‘Red flag’ bills to keep guns from ‘dangerous’ persons are introduced in Senate

‘Red flag’ bills to keep guns from ‘dangerous’ persons are introduced in Senate
Two bipartisan bills, one to allow courts to temporarily prevent the ownership and sale of guns to people deemed a risk, another to encourage states to pass "red flag" gun laws, have been introduced to the US senate.

Senators Lindsey Graham (R-S.C.) and Richard Blumenthal (D-Conn.) have introduced the law, known as the Federal Extreme Risk Protection Act, which would let law enforcement or family members obtain a court order if a person is considered a risk to themselves or others.

Graham said they are hoping to start a “national conversation” with the bill’s introduction.

Senator Blumenthal and I disagree on many issues regarding the Second Amendment, but we strongly agree restricting access to firearms by those who pose an imminent danger to themselves or others is a strong step forward,” Graham said in a statement.

Blumenthal added that the bill would help create a “red flag.

Florida senators Marco Rubio (R) and Bill Nelson (D) unveiled similar plans on Wednesday to introduce legislation which will motivate states to roll out so-called "red flag" gun laws that allow people to file restraining orders to withhold firearms from potentially dangerous individuals.

California, Connecticut, Indiana, Oregon and Washington already have gun violence restraining orders in place.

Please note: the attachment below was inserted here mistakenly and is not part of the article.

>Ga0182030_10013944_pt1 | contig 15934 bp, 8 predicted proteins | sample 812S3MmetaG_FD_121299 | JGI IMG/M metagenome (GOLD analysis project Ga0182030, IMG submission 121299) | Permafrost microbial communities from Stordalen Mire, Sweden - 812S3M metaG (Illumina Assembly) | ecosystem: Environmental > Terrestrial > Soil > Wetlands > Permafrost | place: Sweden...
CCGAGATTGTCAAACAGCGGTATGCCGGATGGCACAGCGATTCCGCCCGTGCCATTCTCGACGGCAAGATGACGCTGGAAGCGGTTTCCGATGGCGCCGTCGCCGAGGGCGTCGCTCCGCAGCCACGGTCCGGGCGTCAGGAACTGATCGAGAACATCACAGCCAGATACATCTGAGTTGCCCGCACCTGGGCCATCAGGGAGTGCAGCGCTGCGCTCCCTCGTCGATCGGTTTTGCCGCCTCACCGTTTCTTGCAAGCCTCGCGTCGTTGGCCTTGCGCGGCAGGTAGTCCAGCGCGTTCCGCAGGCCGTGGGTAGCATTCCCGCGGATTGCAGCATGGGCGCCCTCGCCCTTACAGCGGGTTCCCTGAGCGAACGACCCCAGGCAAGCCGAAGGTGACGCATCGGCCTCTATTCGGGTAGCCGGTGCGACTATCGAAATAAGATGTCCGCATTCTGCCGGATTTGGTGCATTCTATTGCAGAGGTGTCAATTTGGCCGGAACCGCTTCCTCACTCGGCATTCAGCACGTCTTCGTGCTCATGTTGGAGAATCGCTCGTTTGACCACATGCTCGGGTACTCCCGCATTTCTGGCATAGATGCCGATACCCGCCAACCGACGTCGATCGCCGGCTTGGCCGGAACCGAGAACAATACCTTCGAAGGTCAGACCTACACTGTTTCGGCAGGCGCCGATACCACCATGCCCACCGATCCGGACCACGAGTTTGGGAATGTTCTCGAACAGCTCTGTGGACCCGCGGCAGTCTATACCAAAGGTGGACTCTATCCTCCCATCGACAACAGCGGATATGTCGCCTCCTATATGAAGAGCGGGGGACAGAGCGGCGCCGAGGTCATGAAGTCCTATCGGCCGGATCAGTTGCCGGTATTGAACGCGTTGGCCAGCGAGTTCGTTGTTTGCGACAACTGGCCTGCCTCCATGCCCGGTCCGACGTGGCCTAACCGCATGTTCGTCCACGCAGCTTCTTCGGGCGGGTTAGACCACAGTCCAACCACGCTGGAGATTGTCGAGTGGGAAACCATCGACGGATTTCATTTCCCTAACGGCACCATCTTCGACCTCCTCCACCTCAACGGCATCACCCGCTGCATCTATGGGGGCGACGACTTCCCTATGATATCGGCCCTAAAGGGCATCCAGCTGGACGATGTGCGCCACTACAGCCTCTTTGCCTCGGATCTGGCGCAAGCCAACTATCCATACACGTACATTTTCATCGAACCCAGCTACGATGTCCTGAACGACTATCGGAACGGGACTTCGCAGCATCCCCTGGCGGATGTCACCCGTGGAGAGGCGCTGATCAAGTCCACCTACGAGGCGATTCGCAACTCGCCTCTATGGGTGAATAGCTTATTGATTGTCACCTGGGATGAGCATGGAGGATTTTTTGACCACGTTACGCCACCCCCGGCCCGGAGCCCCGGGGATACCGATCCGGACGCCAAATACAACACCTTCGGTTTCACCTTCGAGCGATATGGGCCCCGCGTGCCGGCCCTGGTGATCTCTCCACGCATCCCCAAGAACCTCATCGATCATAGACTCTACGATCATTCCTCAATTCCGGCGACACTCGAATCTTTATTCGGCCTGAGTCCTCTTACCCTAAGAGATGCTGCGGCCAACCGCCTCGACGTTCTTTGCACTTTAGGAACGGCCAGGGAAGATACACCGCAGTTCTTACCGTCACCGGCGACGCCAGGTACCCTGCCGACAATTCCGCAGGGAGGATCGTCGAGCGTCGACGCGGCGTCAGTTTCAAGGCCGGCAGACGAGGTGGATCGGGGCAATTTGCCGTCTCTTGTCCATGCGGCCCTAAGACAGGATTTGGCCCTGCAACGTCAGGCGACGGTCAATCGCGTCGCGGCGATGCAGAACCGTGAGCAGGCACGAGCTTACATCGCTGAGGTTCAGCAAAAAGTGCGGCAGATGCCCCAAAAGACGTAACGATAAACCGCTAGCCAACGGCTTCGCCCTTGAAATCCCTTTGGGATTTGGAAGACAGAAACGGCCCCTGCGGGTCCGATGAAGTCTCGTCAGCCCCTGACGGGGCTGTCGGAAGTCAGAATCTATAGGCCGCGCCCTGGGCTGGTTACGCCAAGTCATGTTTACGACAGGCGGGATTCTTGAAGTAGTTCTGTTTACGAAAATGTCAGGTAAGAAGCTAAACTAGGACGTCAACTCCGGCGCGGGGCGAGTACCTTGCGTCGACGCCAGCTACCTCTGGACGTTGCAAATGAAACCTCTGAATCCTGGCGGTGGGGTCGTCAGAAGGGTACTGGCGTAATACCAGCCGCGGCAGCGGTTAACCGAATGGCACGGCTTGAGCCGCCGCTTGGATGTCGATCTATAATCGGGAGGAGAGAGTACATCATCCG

Last week, this "red flag law" was used for the first time to remove a handgun from a man by Seattle Police, the department said in a press release. Police had received reports that the man was threatening restaurant staff while carrying a gun.

The proposals come in the wake of the mass school shooting in Parkland, Florida, in which 17 people died when teenage shooter Nikolas Cruz opened fire. Both the FBI and local police had been warned about Cruz’s potential for violence but had been unable to prevent him buying the firearms he used in the massacre.

Florida legislators on Wednesday passed controversial gun safety legislation limiting sales of certain firearms and providing for the arming of some school staff. 

The debate around gun control has intensified in recent weeks, as lawmakers and activists struggle to find common ground on gun legislation.

Students from Marjory Stoneman Douglas High School have been vocal about the need for tighter gun restrictions, with a ‘March for Life’ in Washington DC on March 24 to call on lawmakers to pass gun control reform.

A backlash against the National Rifle Association is also underway, with many major companies including retail giants Walmart and Dick’s, severing ties with the gun lobby group.

Law enforcement has faced harsh criticism for its failure to pick-up on clear signs that Cruz posed a threat and to act swiftly when the shooting unfolded. The Broward County Sheriff deputy assigned to the school did not enter the building to confront Cruz, instead standing outside. And despite multiple warnings from concerned members of the public, neither the FBI nor local law enforcement took decisive action to prevent Cruz’s trajectory into extreme violence.

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